So it is an outrageous decision. And people are rightly outraged at it, holding protests, marches, demonstrations, filing lawsuits. And the system is also responding to it. A judge had earlier barred deportation of people under this order and today another judge put a nationwide temporary stay on Trump’s bizarre diktat forcing the US State Department to revoke its cancellation of visas or restraining the Homeland Security Department to inflict harassing measures on innocent people.

And it seems just the beginning and ‘The Trump Dump’ is expected to swell in the days to come.




As @realDonaldTrump is being inaugurated, the world looks even more volatile now. He may prove disastrous, for the US foreign policy and for the world.

Immediate @realDonaldTrump threats:
Nuclear proliferation
South China Sea dispute
Israel-Palestine and the prospects of two state solution
Protectionism and trade wars
Xenophobia, bias against immigrants and racial minorities, the Mexico prejudice
Taiwan and One China policy

As @realDonaldTrump is being inaugurated, people are obviously asking when he is going to be impeached?

What is the main problem with @realDonaldTrump?
Too straight?
Foul mouthed?
Too casual?
Too shallow?

Is @realDonaldTrump really real? How real he is? His time begins now. Soon we will know.

Going by the state of affairs, in the US and the world, @realDonaldTrump has an extremely narrow window.
80% he is going to fail.
He has just 20% to make it.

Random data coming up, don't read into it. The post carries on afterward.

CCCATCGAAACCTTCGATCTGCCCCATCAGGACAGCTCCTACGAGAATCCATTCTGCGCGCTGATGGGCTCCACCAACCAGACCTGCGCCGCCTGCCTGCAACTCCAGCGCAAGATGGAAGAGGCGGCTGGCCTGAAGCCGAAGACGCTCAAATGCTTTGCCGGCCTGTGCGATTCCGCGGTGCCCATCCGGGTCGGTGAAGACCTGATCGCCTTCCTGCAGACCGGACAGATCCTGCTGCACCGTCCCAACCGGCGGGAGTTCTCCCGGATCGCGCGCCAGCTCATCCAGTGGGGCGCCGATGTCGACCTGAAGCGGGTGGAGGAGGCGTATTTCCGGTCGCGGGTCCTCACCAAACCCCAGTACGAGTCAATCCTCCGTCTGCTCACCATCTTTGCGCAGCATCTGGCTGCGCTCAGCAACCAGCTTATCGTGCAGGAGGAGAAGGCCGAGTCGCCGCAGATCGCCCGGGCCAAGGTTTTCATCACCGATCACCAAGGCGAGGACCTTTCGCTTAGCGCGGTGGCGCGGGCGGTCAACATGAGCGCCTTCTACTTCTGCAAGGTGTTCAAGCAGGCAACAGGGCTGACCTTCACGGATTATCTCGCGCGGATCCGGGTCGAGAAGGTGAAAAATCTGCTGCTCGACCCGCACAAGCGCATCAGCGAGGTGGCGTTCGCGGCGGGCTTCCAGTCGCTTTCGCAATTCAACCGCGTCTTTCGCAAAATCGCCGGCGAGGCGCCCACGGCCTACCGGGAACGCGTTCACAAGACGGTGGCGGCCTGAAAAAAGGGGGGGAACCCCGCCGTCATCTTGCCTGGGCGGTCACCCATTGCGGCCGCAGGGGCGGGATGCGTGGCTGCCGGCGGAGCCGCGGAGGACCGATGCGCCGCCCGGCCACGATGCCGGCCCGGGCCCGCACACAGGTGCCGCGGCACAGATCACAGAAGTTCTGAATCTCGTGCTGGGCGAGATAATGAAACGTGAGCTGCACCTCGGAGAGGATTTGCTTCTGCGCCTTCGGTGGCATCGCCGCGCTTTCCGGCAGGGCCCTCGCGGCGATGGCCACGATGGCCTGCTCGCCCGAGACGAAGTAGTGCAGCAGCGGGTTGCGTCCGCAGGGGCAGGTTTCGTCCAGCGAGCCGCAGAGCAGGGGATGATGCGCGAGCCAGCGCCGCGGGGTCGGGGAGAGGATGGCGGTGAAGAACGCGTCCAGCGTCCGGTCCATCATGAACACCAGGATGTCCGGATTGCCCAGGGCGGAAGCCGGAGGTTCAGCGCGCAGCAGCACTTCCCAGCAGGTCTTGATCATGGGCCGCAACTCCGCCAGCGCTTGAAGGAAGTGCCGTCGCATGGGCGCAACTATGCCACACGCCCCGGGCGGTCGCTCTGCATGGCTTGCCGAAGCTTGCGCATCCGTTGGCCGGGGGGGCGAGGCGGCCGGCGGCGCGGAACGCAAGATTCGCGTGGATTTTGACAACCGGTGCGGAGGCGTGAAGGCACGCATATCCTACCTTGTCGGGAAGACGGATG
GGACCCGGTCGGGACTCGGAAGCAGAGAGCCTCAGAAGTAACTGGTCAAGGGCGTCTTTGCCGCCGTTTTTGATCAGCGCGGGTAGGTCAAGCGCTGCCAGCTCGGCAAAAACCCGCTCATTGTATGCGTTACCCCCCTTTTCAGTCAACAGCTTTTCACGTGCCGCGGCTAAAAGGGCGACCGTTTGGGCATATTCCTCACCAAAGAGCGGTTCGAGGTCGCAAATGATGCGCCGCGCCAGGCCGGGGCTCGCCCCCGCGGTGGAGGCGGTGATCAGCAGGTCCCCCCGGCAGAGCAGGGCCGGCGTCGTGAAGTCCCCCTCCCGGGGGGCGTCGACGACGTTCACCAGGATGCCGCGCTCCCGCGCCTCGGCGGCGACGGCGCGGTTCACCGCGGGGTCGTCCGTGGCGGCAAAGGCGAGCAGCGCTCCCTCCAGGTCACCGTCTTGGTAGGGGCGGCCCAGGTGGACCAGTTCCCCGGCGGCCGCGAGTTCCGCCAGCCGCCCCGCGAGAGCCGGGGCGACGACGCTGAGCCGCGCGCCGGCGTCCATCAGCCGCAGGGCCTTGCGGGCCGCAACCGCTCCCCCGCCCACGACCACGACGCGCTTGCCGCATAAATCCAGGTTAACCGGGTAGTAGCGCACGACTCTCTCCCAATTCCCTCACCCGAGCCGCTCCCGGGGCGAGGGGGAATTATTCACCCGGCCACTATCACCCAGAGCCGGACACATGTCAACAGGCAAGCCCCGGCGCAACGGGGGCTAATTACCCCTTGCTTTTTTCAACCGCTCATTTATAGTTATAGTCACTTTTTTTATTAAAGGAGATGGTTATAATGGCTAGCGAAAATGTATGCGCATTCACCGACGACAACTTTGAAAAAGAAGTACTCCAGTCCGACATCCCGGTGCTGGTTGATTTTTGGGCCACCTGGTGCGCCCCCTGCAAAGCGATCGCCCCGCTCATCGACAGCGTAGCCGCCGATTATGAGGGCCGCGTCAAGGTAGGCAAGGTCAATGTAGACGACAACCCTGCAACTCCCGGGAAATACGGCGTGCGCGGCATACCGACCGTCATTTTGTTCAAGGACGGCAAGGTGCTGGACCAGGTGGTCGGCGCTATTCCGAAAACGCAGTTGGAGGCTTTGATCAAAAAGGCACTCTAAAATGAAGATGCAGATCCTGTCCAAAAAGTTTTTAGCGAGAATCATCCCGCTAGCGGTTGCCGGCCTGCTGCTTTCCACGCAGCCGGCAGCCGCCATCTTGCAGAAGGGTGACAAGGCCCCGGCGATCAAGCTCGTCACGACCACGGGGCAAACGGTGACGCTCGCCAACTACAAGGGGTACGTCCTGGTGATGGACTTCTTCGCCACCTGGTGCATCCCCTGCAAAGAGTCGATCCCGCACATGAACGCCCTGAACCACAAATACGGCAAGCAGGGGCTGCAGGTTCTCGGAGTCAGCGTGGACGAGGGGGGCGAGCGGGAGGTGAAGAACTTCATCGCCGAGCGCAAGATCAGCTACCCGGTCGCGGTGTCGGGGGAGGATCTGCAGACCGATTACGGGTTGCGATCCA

Repealing Obamacare will unravel @realDonaldTrump. He simply can’t give what he has promised – universal healthcare!
Beginning of the end?

Which US President before @realDonaldTrump had seen so much protests? Probably none.

Will @realDonaldTrump make the US another island nation in isolation? Is that what people cheering him have in mind?
This @POTUS is going to be ‘make or break’ for the US.

Will @realDonaldTrump as the @POTUS will be the beginning of the end for Trump and American global prominence/dominance as we know it?

If @realDonaldTrump and @POTUS become synonymous, what would be the long term communication and branding consequences?

Does @realDonaldTrump/@POTUS have time, liberty and scope to go ‘trial and error’ in running the US and handling geopolitics?



The article originally appeared on India Today.
Here it is a bit modified and extended.

US President Elect Donald Trump has a trademark style of hitting back on his opponents. And when he does so, he minces no words. He lays bare his thoughts in clear words, be it his Twitter handle or his statements.

The latest in his series of Twitter onslaughts is targeted at his bête noire, the present US President Barack Obama. Donald Trump is fuming and he has tweeted to express his anger, “Doing my best to disregard the many inflammatory President O statements and roadblocks. Thought it was going to be a smooth transition – NOT!”

Doing my best to disregard the many inflammatory President O statements and roadblocks.Thought it was going to be a smooth transition – NOT!
7:37 PM – 28 Dec 2016